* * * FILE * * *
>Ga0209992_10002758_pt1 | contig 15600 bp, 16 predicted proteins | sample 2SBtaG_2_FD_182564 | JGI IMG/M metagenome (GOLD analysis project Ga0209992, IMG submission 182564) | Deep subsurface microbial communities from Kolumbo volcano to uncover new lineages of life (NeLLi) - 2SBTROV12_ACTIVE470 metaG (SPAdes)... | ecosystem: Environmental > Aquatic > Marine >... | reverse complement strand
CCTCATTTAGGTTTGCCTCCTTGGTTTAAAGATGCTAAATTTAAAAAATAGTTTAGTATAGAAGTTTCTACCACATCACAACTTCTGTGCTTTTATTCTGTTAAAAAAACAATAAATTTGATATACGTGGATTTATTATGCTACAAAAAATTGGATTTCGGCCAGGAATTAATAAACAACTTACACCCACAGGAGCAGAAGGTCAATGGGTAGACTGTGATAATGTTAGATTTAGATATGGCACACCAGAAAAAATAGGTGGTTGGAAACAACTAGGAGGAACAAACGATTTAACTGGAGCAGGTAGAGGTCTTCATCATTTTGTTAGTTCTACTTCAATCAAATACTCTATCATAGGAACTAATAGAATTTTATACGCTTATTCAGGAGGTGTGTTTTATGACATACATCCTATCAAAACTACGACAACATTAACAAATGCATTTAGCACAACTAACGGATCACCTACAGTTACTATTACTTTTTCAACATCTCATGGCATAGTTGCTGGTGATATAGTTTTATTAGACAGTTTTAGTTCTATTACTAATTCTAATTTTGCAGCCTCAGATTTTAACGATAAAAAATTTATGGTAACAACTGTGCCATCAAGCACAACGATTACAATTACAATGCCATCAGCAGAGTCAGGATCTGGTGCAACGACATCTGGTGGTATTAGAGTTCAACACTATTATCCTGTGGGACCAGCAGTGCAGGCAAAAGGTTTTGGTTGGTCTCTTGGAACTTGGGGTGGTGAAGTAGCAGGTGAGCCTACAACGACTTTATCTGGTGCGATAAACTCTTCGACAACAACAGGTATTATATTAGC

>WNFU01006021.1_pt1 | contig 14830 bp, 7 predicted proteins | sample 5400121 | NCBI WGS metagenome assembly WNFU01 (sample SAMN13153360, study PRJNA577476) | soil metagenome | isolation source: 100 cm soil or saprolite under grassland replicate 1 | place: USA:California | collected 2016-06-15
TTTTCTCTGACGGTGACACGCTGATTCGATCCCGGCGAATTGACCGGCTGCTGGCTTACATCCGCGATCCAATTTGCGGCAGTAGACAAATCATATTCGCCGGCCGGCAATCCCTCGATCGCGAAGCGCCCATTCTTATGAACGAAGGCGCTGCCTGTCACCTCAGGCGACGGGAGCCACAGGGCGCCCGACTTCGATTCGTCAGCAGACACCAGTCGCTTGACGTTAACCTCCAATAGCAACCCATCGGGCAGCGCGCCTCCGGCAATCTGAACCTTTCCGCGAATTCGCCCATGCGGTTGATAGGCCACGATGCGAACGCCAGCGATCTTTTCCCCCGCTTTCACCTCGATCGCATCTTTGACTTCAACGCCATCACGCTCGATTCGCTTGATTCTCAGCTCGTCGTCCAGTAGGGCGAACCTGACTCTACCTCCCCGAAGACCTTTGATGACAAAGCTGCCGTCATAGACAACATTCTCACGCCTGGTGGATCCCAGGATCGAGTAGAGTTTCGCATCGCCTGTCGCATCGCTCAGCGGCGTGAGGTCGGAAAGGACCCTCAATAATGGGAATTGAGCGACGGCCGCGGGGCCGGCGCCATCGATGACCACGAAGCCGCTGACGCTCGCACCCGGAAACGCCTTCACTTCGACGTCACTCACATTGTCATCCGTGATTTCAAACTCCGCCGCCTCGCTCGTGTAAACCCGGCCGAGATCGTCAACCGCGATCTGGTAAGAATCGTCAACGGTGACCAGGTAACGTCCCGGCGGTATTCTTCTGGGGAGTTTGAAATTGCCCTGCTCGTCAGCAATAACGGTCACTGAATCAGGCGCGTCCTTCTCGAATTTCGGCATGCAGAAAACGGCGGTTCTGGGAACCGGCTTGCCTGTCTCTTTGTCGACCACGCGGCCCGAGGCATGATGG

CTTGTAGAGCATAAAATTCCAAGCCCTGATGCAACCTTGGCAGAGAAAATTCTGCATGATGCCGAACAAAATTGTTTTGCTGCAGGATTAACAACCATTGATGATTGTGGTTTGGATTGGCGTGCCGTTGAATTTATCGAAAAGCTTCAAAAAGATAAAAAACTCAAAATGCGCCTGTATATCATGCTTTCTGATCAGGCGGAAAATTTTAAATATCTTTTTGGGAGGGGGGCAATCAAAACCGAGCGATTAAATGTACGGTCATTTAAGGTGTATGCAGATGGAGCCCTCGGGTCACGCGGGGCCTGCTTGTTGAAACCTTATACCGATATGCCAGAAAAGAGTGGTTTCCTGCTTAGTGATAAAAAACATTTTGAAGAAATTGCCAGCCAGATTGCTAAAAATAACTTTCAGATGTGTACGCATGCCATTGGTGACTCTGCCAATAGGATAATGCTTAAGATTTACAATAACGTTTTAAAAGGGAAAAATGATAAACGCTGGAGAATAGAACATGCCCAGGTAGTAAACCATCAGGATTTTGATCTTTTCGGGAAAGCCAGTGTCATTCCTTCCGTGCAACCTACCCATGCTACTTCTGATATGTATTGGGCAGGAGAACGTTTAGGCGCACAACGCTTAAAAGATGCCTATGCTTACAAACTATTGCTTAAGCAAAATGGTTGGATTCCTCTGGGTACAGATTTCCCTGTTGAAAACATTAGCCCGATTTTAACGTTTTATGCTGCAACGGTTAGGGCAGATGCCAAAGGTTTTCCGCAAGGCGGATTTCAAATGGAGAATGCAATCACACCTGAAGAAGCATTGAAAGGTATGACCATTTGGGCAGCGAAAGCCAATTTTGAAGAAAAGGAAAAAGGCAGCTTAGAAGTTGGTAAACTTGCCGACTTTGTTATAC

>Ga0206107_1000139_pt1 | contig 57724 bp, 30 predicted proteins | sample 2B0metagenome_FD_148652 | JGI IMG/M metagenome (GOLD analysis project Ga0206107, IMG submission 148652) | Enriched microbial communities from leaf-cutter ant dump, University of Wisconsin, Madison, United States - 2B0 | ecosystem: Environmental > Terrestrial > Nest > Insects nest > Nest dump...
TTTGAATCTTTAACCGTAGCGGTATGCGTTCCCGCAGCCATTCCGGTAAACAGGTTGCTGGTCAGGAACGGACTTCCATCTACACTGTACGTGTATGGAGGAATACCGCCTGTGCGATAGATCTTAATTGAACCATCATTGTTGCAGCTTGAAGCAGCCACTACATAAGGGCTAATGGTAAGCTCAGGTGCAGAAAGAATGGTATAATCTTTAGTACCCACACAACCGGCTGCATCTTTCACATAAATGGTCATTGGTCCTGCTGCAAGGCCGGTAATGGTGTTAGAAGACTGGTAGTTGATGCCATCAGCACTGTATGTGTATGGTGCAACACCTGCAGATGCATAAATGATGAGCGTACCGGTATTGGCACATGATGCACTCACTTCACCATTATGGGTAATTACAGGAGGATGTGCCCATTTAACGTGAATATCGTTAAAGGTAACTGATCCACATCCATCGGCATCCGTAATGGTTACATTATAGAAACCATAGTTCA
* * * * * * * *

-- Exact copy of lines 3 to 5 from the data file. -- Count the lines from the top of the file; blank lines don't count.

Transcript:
>WNFU01006021.1_pt1 | contig 14830 bp, 7 predicted proteins | sample 5400121 | NCBI WGS metagenome assembly WNFU01 (sample SAMN13153360, study PRJNA577476) | soil metagenome | isolation source: 100 cm soil or saprolite under grassland replicate 1 | place: USA:California | collected 2016-06-15
TTTTCTCTGACGGTGACACGCTGATTCGATCCCGGCGAATTGACCGGCTGCTGGCTTACATCCGCGATCCAATTTGCGGCAGTAGACAAATCATATTCGCCGGCCGGCAATCCCTCGATCGCGAAGCGCCCATTCTTATGAACGAAGGCGCTGCCTGTCACCTCAGGCGACGGGAGCCACAGGGCGCCCGACTTCGATTCGTCAGCAGACACCAGTCGCTTGACGTTAACCTCCAATAGCAACCCATCGGGCAGCGCGCCTCCGGCAATCTGAACCTTTCCGCGAATTCGCCCATGCGGTTGATAGGCCACGATGCGAACGCCAGCGATCTTTTCCCCCGCTTTCACCTCGATCGCATCTTTGACTTCAACGCCATCACGCTCGATTCGCTTGATTCTCAGCTCGTCGTCCAGTAGGGCGAACCTGACTCTACCTCCCCGAAGACCTTTGATGACAAAGCTGCCGTCATAGACAACATTCTCACGCCTGGTGGATCCCAGGATCGAGTAGAGTTTCGCATCGCCTGTCGCATCGCTCAGCGGCGTGAGGTCGGAAAGGACCCTCAATAATGGGAATTGAGCGACGGCCGCGGGGCCGGCGCCATCGATGACCACGAAGCCGCTGACGCTCGCACCCGGAAACGCCTTCACTTCGACGTCACTCACATTGTCATCCGTGATTTCAAACTCCGCCGCCTCGCTCGTGTAAACCCGGCCGAGATCGTCAACCGCGATCTGGTAAGAATCGTCAACGGTGACCAGGTAACGTCCCGGCGGTATTCTTCTGGGGAGTTTGAAATTGCCCTGCTCGTCAGCAATAACGGTCACTGAATCAGGCGCGTCCTTCTCGAATTTCGGCATGCAGAAAACGGCGGTTCTGGGAACCGGCTTGCCTGTCTCTTTGTCGACCACGCGGCCCGAGGCATGATGG

CTTGTAGAGCATAAAATTCCAAGCCCTGATGCAACCTTGGCAGAGAAAATTCTGCATGATGCCGAACAAAATTGTTTTGCTGCAGGATTAACAACCATTGATGATTGTGGTTTGGATTGGCGTGCCGTTGAATTTATCGAAAAGCTTCAAAAAGATAAAAAACTCAAAATGCGCCTGTATATCATGCTTTCTGATCAGGCGGAAAATTTTAAATATCTTTTTGGGAGGGGGGCAATCAAAACCGAGCGATTAAATGTACGGTCATTTAAGGTGTATGCAGATGGAGCCCTCGGGTCACGCGGGGCCTGCTTGTTGAAACCTTATACCGATATGCCAGAAAAGAGTGGTTTCCTGCTTAGTGATAAAAAACATTTTGAAGAAATTGCCAGCCAGATTGCTAAAAATAACTTTCAGATGTGTACGCATGCCATTGGTGACTCTGCCAATAGGATAATGCTTAAGATTTACAATAACGTTTTAAAAGGGAAAAATGATAAACGCTGGAGAATAGAACATGCCCAGGTAGTAAACCATCAGGATTTTGATCTTTTCGGGAAAGCCAGTGTCATTCCTTCCGTGCAACCTACCCATGCTACTTCTGATATGTATTGGGCAGGAGAACGTTTAGGCGCACAACGCTTAAAAGATGCCTATGCTTACAAACTATTGCTTAAGCAAAATGGTTGGATTCCTCTGGGTACAGATTTCCCTGTTGAAAACATTAGCCCGATTTTAACGTTTTATGCTGCAACGGTTAGGGCAGATGCCAAAGGTTTTCCGCAAGGCGGATTTCAAATGGAGAATGCAATCACACCTGAAGAAGCATTGAAAGGTATGACCATTTGGGCAGCGAAAGCCAATTTTGAAGAAAAGGAAAAAGGCAGCTTAGAAGTTGGTAAACTTGCCGACTTTGTTATAC